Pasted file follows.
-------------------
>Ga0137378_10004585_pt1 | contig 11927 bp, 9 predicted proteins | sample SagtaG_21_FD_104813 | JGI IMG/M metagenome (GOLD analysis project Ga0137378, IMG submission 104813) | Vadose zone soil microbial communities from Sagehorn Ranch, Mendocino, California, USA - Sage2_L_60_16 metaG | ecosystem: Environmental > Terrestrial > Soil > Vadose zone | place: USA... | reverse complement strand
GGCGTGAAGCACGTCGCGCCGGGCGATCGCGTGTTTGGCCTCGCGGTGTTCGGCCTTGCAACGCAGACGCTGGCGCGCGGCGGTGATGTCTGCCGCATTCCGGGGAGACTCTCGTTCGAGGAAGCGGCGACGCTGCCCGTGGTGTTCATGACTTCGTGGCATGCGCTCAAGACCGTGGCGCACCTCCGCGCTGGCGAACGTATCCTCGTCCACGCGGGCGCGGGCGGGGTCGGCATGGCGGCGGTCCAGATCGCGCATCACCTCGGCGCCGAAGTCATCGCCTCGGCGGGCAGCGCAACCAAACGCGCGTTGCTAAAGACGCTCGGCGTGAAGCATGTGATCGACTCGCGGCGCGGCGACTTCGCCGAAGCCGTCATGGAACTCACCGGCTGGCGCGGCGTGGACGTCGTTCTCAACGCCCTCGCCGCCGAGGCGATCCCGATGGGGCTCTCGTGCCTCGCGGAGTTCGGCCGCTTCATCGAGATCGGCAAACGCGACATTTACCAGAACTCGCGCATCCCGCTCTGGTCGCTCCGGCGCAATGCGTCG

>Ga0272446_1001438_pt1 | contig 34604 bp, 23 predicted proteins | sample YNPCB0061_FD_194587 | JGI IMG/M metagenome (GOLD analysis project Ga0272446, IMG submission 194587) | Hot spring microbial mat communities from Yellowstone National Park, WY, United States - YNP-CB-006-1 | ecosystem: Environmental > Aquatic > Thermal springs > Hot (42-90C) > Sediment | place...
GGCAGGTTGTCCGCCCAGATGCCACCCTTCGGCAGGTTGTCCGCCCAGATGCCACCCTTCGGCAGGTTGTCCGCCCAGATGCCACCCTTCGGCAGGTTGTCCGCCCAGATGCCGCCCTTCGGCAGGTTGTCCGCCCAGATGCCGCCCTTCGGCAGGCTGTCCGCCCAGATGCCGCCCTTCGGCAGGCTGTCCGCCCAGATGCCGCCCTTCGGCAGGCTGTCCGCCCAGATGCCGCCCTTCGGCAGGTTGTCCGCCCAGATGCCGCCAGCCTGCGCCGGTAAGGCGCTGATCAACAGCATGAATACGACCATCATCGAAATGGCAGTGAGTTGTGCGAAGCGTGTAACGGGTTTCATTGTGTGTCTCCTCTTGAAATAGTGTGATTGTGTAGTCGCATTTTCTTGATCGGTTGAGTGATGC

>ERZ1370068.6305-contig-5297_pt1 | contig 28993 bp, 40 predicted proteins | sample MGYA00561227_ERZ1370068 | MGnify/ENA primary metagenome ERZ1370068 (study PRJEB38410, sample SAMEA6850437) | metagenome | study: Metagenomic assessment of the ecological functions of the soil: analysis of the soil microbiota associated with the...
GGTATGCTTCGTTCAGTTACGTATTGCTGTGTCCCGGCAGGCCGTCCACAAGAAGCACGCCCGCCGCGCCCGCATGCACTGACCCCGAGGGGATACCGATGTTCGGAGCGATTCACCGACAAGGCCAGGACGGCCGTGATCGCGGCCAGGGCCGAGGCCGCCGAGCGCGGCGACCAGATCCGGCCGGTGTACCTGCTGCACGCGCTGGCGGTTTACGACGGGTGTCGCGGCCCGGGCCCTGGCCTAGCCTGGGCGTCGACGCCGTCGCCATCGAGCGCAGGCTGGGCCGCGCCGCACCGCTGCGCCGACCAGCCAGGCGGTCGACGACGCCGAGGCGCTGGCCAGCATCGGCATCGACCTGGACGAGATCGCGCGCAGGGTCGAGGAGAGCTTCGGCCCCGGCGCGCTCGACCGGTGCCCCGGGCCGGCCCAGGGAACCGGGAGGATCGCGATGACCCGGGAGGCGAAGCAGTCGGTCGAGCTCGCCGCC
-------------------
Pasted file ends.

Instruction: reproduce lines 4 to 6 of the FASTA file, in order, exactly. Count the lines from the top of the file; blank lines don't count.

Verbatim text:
GGCAGGTTGTCCGCCCAGATGCCACCCTTCGGCAGGTTGTCCGCCCAGATGCCACCCTTCGGCAGGTTGTCCGCCCAGATGCCACCCTTCGGCAGGTTGTCCGCCCAGATGCCGCCCTTCGGCAGGTTGTCCGCCCAGATGCCGCCCTTCGGCAGGCTGTCCGCCCAGATGCCGCCCTTCGGCAGGCTGTCCGCCCAGATGCCGCCCTTCGGCAGGCTGTCCGCCCAGATGCCGCCCTTCGGCAGGTTGTCCGCCCAGATGCCGCCAGCCTGCGCCGGTAAGGCGCTGATCAACAGCATGAATACGACCATCATCGAAATGGCAGTGAGTTGTGCGAAGCGTGTAACGGGTTTCATTGTGTGTCTCCTCTTGAAATAGTGTGATTGTGTAGTCGCATTTTCTTGATCGGTTGAGTGATGC

>ERZ1370068.6305-contig-5297_pt1 | contig 28993 bp, 40 predicted proteins | sample MGYA00561227_ERZ1370068 | MGnify/ENA primary metagenome ERZ1370068 (study PRJEB38410, sample SAMEA6850437) | metagenome | study: Metagenomic assessment of the ecological functions of the soil: analysis of the soil microbiota associated with the...
GGTATGCTTCGTTCAGTTACGTATTGCTGTGTCCCGGCAGGCCGTCCACAAGAAGCACGCCCGCCGCGCCCGCATGCACTGACCCCGAGGGGATACCGATGTTCGGAGCGATTCACCGACAAGGCCAGGACGGCCGTGATCGCGGCCAGGGCCGAGGCCGCCGAGCGCGGCGACCAGATCCGGCCGGTGTACCTGCTGCACGCGCTGGCGGTTTACGACGGGTGTCGCGGCCCGGGCCCTGGCCTAGCCTGGGCGTCGACGCCGTCGCCATCGAGCGCAGGCTGGGCCGCGCCGCACCGCTGCGCCGACCAGCCAGGCGGTCGACGACGCCGAGGCGCTGGCCAGCATCGGCATCGACCTGGACGAGATCGCGCGCAGGGTCGAGGAGAGCTTCGGCCCCGGCGCGCTCGACCGGTGCCCCGGGCCGGCCCAGGGAACCGGGAGGATCGCGATGACCCGGGAGGCGAAGCAGTCGGTCGAGCTCGCCGCC